Parting thoughts on Joe Colborne


Thanks to Gus Katsaros for stopping by with a few thoughts on now-Calgary Flame Joe Colborne…

Even if you sensed Joe Colborne’s time with the Leafs was dwindling after a less than impressive 2013 training camp, it was a little disappointing to see a former 16th overall draft selection – who many Leafs fans were still holding out hope for, and once considered among the organization’s top prospects – jettisoned for a 4th round draft pick.

Randy Carlyle perhaps put it best:

“The way this thing works is the bus only goes by so many times. And you want to be on that bus. That was the way it was when I started and it’s the way it’s been for years.”

Colborne, 24 in January and prone to waivers, missed the bus for his last time with the Leafs.

Where did it go wrong with Colborne in Toronto?

There’s a slight misconception surrounding the impact of his wrist injury and how affected his development. It was a contributing factor, of course, but other elements weren’t growing into the ideal high-end potential envisioned when he was acquired. The wrist injury contributed, but wasn’t the sole reason for limiting himself to operating on the outskirts, becoming less of a net presence, and reverting into a perimeter player. I understand the injury caused some stagnation in his path, but with time I’ve started to move away from it as the sole major factor.

On the MLHS Hangout, I touched on how, prior to the wrist injury, Colborne was beginning to show signs of finding his inside game, and was learning to assert himself and his big frame. That never fully materialized. He began operating from the outside, relying on vision and distribution skills to keep the play moving into the middle. A problem wrist would limit the ability to get into high traffic areas, to work the boards and engage in puck battles, especially when he isn’t an overly physical player for his size and relies on his stick work. That type of commitment could cause as much individual strain. As would faceoffs, which was another reason I thought he could play the wing instead of lining up as a center.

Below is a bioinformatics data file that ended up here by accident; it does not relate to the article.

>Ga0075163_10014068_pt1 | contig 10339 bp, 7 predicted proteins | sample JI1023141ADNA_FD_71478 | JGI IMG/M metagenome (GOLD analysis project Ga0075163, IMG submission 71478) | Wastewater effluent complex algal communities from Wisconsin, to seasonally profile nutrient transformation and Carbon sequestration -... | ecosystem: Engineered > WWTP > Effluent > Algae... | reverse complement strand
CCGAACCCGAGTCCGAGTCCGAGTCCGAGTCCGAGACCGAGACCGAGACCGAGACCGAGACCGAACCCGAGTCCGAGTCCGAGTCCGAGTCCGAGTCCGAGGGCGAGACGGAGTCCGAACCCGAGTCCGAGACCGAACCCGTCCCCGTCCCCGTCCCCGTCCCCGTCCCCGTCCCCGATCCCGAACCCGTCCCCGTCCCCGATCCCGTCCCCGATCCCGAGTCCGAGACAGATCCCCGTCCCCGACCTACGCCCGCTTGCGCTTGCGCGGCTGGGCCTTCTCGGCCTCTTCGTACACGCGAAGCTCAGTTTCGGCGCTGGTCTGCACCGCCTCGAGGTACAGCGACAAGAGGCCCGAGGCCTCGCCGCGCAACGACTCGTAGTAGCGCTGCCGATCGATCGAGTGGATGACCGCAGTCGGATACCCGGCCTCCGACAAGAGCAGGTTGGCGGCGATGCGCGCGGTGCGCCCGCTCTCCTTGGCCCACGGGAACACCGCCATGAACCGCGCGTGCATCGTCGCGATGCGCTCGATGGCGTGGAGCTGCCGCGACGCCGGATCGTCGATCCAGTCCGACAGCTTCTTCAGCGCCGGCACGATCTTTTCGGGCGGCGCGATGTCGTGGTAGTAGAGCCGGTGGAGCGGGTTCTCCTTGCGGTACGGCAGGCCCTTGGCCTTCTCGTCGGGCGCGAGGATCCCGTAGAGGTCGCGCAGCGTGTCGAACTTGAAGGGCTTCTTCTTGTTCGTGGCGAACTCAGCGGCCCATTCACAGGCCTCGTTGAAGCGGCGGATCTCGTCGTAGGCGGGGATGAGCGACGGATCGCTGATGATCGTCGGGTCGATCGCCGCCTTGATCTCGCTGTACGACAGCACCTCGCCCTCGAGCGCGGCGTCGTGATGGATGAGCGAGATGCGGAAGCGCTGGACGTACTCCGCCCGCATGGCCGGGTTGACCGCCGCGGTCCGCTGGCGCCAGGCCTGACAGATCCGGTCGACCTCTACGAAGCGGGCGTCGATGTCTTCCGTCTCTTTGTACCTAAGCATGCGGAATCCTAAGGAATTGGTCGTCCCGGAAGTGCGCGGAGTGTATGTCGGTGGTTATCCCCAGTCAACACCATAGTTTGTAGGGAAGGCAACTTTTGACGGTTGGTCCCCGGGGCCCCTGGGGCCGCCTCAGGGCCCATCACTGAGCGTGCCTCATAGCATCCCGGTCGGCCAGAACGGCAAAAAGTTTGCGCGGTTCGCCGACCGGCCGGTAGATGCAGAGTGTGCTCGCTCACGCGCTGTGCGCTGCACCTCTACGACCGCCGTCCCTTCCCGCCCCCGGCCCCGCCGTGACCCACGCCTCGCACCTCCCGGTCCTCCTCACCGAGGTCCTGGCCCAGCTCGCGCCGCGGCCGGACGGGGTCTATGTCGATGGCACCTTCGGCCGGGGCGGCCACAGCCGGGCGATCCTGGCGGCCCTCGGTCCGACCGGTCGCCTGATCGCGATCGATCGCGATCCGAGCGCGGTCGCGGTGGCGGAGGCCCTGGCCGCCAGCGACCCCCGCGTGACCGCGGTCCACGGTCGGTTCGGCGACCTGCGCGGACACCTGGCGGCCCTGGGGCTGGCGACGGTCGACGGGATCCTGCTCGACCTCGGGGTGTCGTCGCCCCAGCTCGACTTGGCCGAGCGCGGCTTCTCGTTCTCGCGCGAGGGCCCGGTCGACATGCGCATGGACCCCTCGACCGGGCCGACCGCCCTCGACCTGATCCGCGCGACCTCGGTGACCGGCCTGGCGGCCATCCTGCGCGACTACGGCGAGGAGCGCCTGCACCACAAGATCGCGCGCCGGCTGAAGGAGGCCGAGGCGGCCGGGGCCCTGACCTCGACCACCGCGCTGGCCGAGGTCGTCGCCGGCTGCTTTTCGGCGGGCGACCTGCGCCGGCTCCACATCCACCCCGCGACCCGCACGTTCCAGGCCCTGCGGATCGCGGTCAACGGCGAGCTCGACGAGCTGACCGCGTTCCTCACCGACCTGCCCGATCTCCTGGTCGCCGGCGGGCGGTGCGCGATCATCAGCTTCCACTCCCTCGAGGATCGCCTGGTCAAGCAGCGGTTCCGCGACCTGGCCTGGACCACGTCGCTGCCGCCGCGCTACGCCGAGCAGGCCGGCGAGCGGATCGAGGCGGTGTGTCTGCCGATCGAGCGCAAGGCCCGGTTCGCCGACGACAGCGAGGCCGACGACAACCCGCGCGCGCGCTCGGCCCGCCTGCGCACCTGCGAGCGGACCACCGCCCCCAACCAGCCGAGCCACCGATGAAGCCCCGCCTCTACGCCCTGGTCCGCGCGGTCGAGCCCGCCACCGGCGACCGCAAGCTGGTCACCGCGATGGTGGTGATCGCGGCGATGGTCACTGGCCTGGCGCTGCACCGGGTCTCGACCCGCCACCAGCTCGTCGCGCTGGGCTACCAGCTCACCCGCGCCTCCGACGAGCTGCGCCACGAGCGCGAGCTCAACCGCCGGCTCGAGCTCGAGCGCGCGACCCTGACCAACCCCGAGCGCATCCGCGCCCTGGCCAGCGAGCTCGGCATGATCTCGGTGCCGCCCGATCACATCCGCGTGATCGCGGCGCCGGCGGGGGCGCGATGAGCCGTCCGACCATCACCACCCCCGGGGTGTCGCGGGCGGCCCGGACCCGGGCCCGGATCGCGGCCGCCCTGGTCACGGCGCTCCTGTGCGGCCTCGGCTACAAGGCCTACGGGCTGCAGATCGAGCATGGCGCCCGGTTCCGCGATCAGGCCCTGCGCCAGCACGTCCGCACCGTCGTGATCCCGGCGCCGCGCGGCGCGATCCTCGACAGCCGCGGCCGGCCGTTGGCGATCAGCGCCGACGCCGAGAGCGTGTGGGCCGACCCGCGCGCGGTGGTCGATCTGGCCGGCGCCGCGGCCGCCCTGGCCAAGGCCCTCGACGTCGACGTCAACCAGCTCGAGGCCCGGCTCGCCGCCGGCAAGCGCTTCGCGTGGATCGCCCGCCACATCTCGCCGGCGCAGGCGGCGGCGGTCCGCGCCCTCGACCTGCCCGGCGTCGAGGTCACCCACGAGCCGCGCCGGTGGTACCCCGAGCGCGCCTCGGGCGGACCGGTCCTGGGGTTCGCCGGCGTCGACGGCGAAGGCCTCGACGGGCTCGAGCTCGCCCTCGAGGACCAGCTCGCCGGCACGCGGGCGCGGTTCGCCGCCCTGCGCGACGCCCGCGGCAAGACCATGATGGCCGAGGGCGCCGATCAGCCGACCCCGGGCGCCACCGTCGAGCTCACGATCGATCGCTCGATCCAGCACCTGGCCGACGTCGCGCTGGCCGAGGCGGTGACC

Upon acquiring Colborne, Brian Burke immediately indicated his skill set and set the ‘at worst’ prognosis as a David Steckel-type player. Steckel was recently released from his PTO with the Minnesota Wild, was available for nothing, and wound up signing with the Flames.

In the end, Colborne just wasn’t yet showing the intensity required to become an impact player in anything more than an NHL support role. Further, he no longer fit into the roster, and waiver rules being what they are, his time ran out with the Maple Leafs.

From Calgary’s perspective, the upside here is intriguing enough to pay an asset value like a 4th round pick (with conditions); a pittance in the grand scheme for an affordable player who can play on the roster, instead of taking the chance Colborne was waived and claimed by a team ahead of them in the rotation. The added benefit is maintaining the waiver wire slot and potentially picking up another player they may have interest in bringing into the fold.

In the end, it was a matter of one team with a cap crunch and no roster spot available, and another team with a need for upgraded talent with the room to take a chance on a player with upside at a cheap price.


The Secret Life of Bobby Ryan

Big respect for the character of this player, Sens property aside. Also, Brian Burke is a good human.

Joe Colborne: Mistakes and New Beginnings
Sensible move forced to happen by mistakes from the team, says Jeffler.

Rating the Leafs in 10 key categories

Michael expands on the exercise carried out by the Maple Leaf Hangout panel last episode.

The Leaf Report Podcast with Siegel and Mirtle